I watched quietly as the swollen Paute River carted away dirt, stone, and scoured human debris from a recent rainstorm. It was a strong reminder that the gods of Fertility and Loss, when absorbed in their enthusiasm for being unequalled, will occasionally flood villages and wash away livelihoods without regard to faith or frailty. It is a condition of living here. This would not be the place it is without the bountiful replenishment of water, and the crushing robberies of rain.
In way of compensation, the gods sent us their most trusted messengers to both warn and inspire us: they sent us clouds.
Paute often awakes under a light gray blanket of clouds. However, on mornings when it is tossed aside, a cobalt sky hoisting vast sails of rising clouds reveals an armada of majestic ships sailing a boundless sea. To match this grandeur, our earthly landscape is ribboned with golden hues of grassland and rolling rows of verdant cornfields. The river that sashays aside the town is transformed into a silvery necklace reflecting happy sunshine and cheery clouds.
And then there is this.
Some days an early morning sun will shade the dark intentions the gods are saving for the afternoon.
If you pay close attention, you can see their serfs already preparing high in the upland distance — an unruly mob cloaking themselves in charcoal gray coats of the most voluminous sort. Within an hour, they are ready to tumble down from their lair on the mountain peaks for a “rumble from the jungle.”
The first round of rolling thunder is far away, an errant ball rambling down a warped lane and of little interest. But then the atmospheric pressure drops, and the air becomes dense with impatient anticipation. The now-roiling clouds are rapidly expanding and are no longer gray. They are the color of gunmetal. And then the sky is lit with a blazon, an explosive crack of thunder that pierces the imminent deluge. The drenching is about to begin.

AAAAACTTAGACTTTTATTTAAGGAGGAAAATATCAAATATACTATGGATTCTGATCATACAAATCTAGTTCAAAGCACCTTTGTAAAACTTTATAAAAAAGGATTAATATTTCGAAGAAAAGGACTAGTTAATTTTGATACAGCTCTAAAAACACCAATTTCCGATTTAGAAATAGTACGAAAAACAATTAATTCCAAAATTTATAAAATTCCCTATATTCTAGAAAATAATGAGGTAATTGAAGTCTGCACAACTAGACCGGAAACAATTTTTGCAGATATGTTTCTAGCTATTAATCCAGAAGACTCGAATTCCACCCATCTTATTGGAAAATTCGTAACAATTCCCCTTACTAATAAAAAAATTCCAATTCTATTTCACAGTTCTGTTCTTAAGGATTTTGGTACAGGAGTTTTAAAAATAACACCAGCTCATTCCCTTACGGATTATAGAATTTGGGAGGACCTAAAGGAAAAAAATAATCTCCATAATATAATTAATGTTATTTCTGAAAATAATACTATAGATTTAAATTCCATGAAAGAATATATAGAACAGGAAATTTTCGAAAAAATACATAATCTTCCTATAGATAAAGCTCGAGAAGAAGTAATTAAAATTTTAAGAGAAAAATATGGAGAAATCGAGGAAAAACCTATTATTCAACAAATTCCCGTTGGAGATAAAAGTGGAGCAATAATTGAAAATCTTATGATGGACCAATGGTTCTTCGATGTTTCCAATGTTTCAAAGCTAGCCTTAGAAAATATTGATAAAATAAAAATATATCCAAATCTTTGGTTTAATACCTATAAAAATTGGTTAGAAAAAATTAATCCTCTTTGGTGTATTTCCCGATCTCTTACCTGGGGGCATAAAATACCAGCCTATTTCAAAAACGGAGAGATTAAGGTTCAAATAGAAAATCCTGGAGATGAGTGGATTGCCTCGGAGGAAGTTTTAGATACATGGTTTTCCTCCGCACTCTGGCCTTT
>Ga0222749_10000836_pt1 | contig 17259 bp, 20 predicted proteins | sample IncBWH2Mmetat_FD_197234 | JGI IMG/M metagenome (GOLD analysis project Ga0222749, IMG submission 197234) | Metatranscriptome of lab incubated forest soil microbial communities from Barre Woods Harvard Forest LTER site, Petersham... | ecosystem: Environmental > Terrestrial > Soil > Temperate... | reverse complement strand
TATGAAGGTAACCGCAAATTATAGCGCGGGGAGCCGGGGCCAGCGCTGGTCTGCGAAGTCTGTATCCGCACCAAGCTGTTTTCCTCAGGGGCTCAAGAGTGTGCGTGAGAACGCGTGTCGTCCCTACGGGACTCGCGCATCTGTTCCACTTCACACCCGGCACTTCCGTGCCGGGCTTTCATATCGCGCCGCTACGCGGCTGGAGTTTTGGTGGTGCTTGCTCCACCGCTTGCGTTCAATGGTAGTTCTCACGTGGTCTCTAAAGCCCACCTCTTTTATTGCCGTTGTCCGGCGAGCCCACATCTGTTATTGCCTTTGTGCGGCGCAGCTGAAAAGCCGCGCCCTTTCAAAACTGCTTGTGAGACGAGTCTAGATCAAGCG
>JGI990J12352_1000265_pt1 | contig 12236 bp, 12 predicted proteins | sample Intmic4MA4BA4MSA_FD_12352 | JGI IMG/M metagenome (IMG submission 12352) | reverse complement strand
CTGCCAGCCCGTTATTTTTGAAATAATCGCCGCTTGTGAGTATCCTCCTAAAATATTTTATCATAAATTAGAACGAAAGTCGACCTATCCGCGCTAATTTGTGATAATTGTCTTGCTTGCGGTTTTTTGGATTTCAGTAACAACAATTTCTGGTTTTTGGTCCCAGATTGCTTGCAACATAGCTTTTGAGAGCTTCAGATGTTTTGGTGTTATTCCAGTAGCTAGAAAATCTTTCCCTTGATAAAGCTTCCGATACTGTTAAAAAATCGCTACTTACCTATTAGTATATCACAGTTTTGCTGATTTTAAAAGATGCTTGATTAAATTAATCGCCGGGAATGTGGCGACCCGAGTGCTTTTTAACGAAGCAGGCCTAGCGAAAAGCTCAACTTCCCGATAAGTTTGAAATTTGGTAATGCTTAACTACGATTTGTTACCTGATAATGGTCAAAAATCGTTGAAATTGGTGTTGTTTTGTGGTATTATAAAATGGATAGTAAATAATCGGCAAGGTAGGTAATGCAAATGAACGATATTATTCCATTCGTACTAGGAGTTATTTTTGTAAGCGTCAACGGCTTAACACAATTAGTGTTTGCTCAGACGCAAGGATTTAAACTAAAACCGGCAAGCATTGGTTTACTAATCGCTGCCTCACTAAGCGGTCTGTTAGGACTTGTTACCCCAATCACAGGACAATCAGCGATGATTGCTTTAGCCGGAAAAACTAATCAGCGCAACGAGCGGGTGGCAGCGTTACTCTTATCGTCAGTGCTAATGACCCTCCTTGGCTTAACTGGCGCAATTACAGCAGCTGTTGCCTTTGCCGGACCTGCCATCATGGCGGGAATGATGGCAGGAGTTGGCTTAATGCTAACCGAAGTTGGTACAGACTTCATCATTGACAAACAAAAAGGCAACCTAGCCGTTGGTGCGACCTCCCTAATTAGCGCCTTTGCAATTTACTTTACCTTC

The thunder becomes a roll call, a drumbeat, a freight train, a furious wail insisting on domination, a grand display of biblical sovereignty demanding that all succumb to the almighty presence of unrelenting rain.
Terrified rivulets of water soon flood street corners in a panic to find the way to underground shelter. Trees and shrubbery shudder, flowers faint or bend their faces downward. Water ricochets off awnings soaking the unprotected pilgrims who desperately pray to be anywhere else.
Everyday commerce that normally thrives screeches to a state of suspended animation.
The gods prevail. They are unequalled.
And then it is over. The clouds are spent for the day. Their wrung-out cloaks are flung like uncombed wool along the jagged edge of mountain tops where the rain is brewed. What remains is exhausted water dripping from leaves and branches, posts and awnings, resting at last in cobblestone-shaped puddles reflecting the surprising light that surrounds them.
The air has freshened. The scent of flowers is again revealed. The harboring sun beckons a spinnaker of brilliant white cloud unfurling westward on an ocean of sky.
And then there is this.
Sometimes the gods don a cloak woven of dreams and reflection — a soft gauze barely discernible from forest moss, an off-white noise that soaks up everything except birdsongs and the hushing of unneeded fears.
There are mornings when the whole world (at least as far as I can see), is cuddled up in rose scented mist that is impossible to touch but grabs hold of you and keeps you in its sway.
This is the mist that churns the waterworks, squeezing it into rain destined for the rivers below, charging them to carry the burden of everything captured in its path, slow or fast, to the last port of call: the sea.
I heard something small and incessant the other evening. I thought perhaps it was a field mouse or a tiny nocturnal bird that was nudging, prodding, and probing. But it was neither a mouse nor a bird. It was rain.
My roof was leaking water that had succeeded in falling ever downward until it quenched the thirst of Mother Earth. That is what water does.
It is almost three in the morning. I am sitting at my desk, writing this story for you and listening to a tick tick tick; pinpricks of water filling a small clay bowl cradling a small rose that was placed inside to cushion the waterfall.
I heard something small and incessant. I thought perhaps it was a field mouse or a tiny nocturnal bird that was nudging, prodding, and probing. But it was neither a mouse nor a bird.
It was rain that had come to visit me.